50 Andrea Levy (1956–2019)
Andrea Levy was an English novelist, born in London to Jamaican parents who sailed to England in 1948. Levy’s novels frequently explore topics related to members of the Jamaican diaspora in England and the ways in which they negotiate racial, cultural, and national identities.
Andrea Levy was of primarily Afro-Jamaican descent. She had a Jewish paternal grandfather and a Scots maternal great-grandfather.
Growing up on a council estate in Highbury, London, she attended Highbury Hill Grammar School, “ate a lot of sweets, watched a lot of soap operas and ‘lived the life of an ordinary London working-class girl.’” In her mid-20s, she worked for a social institution where she encountered racist attacks. She also worked part-time in the costume departments of the BBC and the Royal Opera House while starting a graphic design company with her husband, Bill Mayblin. During this time, she experienced a form of awakening to her identity concerning both her gender and her race. She also became aware of the power of books and began to read “excessively”: it was easy enough to find literature by black writers from the United States, but she could find very little literature from black writers in the United Kingdom.
Levy began writing only in her mid-30s, having enrolled in a creative writing class at the City Lit in 1989, continuing on the course for seven years.
When Levy’s first novel, the semi-autobiographical Every Light in the House Burnin′, was published in 1994, it attracted favourable reviews.
Levy’s second novel, Never Far from Nowhere (1996), is a coming-of-age story about two sisters of Jamaican parentage growing up in London in the 1970s. The novel is narrated from the perspectives of Vivian and Olive and chronicles their difficulties living in 1970s England. The narrative focuses specifically on the physical differences between the sisters in terms of skin colour, eye colour, and hair type, which causes them to be treated differently by British people, and the ways in which they negotiate and constitute racial and national identities. The novel was long-listed for the Orange Prize for Fiction. After its publication, Levy visited Jamaica for the first time, and what she learned of her family’s past provided material for her next book.
Fruit of the Lemon (1999), a novel set in England and Jamaica in the Thatcher era, “explores the notion of home, and how it differs for the formerly colonized and their descendants,” as The New York Times noted. “Though Levy writes specifically about black Jamaican Britons and their struggles to be acknowledged as full members of the larger society, her novel illuminates the general situation facing all children of postcolonial immigrants across the West, from the banlieue of France to the Islamic neighborhoods of New York to the Hispanic ghettos of Los Angeles.”
Levy’s fourth novel, Small Island (2004), put her in a new major literary league. As Mike Phillips wrote in The Guardian: “Small Island is a great read, delivering the sort of pleasure which has been the traditional stock-in-trade of a long line of English novelists. It’s honest, skilful, thoughtful and important. This is Andrea Levy’s big book.” It won three prestigious awards: Whitbread Book of the Year, the Orange Prize, and the Commonwealth Writers’ Prize. The novel was subsequently made into a two-part television drama that was broadcast by the BBC in December 2009.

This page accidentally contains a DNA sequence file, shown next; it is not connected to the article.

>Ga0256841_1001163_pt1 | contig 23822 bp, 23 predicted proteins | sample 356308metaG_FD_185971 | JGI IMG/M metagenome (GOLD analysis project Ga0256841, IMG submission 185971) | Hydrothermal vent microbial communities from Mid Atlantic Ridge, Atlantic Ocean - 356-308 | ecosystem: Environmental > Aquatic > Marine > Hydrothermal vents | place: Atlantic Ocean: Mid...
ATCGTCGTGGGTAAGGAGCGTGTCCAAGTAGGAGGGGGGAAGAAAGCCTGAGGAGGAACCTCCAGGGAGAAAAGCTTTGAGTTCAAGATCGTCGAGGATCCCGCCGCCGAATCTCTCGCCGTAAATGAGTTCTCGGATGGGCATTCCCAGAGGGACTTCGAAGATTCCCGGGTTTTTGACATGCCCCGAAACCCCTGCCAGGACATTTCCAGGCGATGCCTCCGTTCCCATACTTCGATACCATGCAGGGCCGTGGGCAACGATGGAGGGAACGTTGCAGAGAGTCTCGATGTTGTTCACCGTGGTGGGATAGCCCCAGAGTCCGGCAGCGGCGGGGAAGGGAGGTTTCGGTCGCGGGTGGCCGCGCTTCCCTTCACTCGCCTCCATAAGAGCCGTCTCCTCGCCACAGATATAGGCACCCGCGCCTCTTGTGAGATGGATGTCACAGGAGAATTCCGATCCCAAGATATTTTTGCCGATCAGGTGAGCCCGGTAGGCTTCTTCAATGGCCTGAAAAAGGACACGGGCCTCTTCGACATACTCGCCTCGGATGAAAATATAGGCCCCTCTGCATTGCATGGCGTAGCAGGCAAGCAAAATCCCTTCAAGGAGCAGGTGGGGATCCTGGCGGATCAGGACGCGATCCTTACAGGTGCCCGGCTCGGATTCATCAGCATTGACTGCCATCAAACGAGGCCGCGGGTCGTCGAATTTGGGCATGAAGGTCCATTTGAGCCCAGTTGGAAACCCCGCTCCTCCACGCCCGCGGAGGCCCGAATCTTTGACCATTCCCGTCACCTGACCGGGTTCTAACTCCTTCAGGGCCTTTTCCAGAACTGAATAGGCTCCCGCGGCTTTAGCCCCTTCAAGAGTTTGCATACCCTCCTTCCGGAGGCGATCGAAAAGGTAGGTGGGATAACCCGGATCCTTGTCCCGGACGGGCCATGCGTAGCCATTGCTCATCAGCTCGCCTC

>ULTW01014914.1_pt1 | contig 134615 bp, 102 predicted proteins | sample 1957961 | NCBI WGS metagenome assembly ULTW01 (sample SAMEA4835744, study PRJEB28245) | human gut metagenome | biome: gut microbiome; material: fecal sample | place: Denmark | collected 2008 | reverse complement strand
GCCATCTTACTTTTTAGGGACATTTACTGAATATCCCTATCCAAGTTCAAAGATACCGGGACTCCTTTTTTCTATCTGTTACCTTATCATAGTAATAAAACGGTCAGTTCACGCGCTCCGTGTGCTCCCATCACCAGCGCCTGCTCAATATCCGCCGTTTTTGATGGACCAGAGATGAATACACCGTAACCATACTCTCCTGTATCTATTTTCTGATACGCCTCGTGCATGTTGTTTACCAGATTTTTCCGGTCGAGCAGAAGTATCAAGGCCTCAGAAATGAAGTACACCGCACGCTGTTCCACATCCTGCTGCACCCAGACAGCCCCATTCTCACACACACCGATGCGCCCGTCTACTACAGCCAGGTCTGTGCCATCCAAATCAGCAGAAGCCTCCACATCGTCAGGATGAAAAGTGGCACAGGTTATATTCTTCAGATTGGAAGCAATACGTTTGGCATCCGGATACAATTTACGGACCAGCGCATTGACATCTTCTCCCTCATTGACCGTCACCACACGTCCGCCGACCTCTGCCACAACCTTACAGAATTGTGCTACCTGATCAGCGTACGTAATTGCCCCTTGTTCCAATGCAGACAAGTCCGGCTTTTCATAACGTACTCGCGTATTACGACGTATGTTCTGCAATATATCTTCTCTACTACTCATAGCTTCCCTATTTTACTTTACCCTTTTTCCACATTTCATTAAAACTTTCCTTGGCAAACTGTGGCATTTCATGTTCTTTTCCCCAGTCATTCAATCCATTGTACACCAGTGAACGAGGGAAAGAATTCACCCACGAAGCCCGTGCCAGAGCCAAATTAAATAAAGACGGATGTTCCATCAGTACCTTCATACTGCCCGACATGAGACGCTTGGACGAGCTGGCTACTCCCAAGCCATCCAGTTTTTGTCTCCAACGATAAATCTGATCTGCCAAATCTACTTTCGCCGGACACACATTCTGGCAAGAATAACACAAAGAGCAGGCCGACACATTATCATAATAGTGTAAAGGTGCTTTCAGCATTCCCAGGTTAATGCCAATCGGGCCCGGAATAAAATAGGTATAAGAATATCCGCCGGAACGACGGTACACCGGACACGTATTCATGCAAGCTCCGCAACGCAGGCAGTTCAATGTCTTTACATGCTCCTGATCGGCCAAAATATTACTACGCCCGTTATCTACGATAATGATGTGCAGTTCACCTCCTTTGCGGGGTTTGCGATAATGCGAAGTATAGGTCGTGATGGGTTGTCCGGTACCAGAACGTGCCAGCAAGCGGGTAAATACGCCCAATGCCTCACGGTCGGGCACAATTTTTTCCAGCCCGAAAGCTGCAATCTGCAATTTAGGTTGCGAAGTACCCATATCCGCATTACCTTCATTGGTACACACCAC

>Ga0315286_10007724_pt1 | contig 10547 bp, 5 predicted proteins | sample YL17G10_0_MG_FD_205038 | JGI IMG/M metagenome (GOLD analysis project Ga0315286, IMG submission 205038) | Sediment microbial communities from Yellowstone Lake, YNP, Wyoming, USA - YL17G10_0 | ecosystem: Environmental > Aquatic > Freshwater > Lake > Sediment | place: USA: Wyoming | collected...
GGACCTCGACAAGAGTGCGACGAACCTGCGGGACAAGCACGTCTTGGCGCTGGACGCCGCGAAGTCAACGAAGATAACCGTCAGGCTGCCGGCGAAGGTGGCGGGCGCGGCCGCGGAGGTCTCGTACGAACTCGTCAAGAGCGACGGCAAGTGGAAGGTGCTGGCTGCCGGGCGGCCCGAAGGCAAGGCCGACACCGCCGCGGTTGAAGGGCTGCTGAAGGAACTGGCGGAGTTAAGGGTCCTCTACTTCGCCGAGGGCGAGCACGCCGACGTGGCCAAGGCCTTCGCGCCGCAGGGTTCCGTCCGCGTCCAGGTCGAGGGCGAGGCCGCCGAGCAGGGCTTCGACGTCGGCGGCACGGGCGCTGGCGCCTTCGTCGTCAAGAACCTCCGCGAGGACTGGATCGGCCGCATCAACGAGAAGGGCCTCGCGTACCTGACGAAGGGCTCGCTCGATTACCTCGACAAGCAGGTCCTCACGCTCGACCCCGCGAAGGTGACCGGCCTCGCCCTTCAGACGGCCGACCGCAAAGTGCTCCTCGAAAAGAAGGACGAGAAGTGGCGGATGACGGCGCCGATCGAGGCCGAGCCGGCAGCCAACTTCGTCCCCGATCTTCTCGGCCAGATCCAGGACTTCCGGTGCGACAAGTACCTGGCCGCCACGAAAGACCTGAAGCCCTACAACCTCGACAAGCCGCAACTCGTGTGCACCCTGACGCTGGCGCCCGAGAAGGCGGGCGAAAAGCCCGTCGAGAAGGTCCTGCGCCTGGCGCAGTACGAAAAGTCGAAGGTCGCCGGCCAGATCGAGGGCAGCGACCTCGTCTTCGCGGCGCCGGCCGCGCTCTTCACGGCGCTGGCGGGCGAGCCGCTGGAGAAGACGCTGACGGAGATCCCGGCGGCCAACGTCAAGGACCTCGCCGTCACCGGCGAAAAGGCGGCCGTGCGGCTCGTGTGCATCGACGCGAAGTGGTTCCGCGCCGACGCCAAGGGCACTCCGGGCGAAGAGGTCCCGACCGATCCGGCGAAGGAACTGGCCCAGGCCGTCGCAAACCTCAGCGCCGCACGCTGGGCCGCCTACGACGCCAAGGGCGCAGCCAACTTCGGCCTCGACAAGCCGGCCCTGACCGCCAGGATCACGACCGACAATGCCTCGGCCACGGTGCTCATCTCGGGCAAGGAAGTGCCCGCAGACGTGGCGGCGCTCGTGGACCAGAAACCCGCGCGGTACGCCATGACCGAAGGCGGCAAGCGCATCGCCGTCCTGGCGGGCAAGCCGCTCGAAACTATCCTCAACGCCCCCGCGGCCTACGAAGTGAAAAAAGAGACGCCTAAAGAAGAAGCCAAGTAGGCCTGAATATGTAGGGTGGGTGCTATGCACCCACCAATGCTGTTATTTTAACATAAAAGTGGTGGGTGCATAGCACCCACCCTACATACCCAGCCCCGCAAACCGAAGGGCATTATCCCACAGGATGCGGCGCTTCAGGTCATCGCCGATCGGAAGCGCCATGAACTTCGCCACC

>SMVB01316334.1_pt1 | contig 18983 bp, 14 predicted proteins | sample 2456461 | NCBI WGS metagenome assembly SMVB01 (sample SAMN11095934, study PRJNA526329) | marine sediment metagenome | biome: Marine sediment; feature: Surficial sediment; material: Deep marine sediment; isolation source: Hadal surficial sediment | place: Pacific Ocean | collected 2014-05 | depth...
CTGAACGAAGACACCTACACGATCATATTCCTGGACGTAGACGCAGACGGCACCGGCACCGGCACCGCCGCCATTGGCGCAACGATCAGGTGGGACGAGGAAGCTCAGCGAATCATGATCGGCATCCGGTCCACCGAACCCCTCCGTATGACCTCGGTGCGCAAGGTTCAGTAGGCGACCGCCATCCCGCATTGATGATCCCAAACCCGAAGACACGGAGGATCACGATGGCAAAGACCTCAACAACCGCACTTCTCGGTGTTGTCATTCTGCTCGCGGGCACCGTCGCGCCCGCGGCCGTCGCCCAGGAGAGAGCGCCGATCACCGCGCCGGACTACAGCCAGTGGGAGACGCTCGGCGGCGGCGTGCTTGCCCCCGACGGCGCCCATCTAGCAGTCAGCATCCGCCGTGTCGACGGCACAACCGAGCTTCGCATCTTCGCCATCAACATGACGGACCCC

Levy’s fifth novel, The Long Song, won the 2011 Walter Scott Prize and was shortlisted for the 2010 Man Booker Prize. The Daily Telegraph called it a “sensational novel… [that] tells the life story of July, a slave girl living on a sugar plantation in 1830s Jamaica just as emancipation is juddering into action.” Kate Kellaway in The Observer commented: “The Long Song reads with the sort of ebullient effortlessness that can only be won by hard work.” The Washington Post reviewer, calling it “insightful and inspired,” went on to say that the work “reminds us that she is one of the best historical novelists of her generation.” The Long Song was adapted as a three-part BBC One television series that was broadcast in December 2018.
Her short book Six Stories and an Essay was published in 2014, described by Katy Guest in The Independent as “a slight collection, but full of important insights.”
Andrea Levy died on February 14, 2019.
You can read the full text here: Andrea Levy’s “Loose Change” [PDF].
- Describe the narrator. What is her probable profession? Racial origin?
- Describe Laylor.
- Why do you think Laylor likes the picture of the English ballerina Darcey Bussell (b. 1949)?
- Why are Laylor and her brother in London?
- The narrator assumes that Laylor had sought her out, “sifted [her] from the crowd”? Do you agree? Why or why not? Provide evidence.
- How has the narrator’s grandmother changed from when she had been without shelter as an immigrant?
- Comment on the ladies who complain of too much froth in their coffee. Why does Levy place this detail at this point in the story?
- Why does the narrator decide to be benevolent to Laylor?
- Why does she suddenly decide not to help her?
- What is the theme of the story?
- Log on to the website of the National Portrait Gallery in London. Comment on the portrait of Darcey Bussell. Then look at the online portraits of the figures mentioned on this site or elsewhere (mostly contemporary writers such as Bennett, Greer, and Byatt).
- Read Katherine Mansfield’s story “A Cup of Tea” (above), which describes a similar encounter between two women; then write an essay comparing/contrasting Mansfield’s Rosemary Fell and the unnamed protagonist of “Loose Change.”
- Look at the various contextual activities provided by the British Council in the kit that accompanies this story at the Teaching English “Loose Change” site.
- Biography: “Andrea Levy” by Wikipedia. Adapted by James Sexton. © Creative Commons Attribution-ShareAlike 3.0 Unported Licence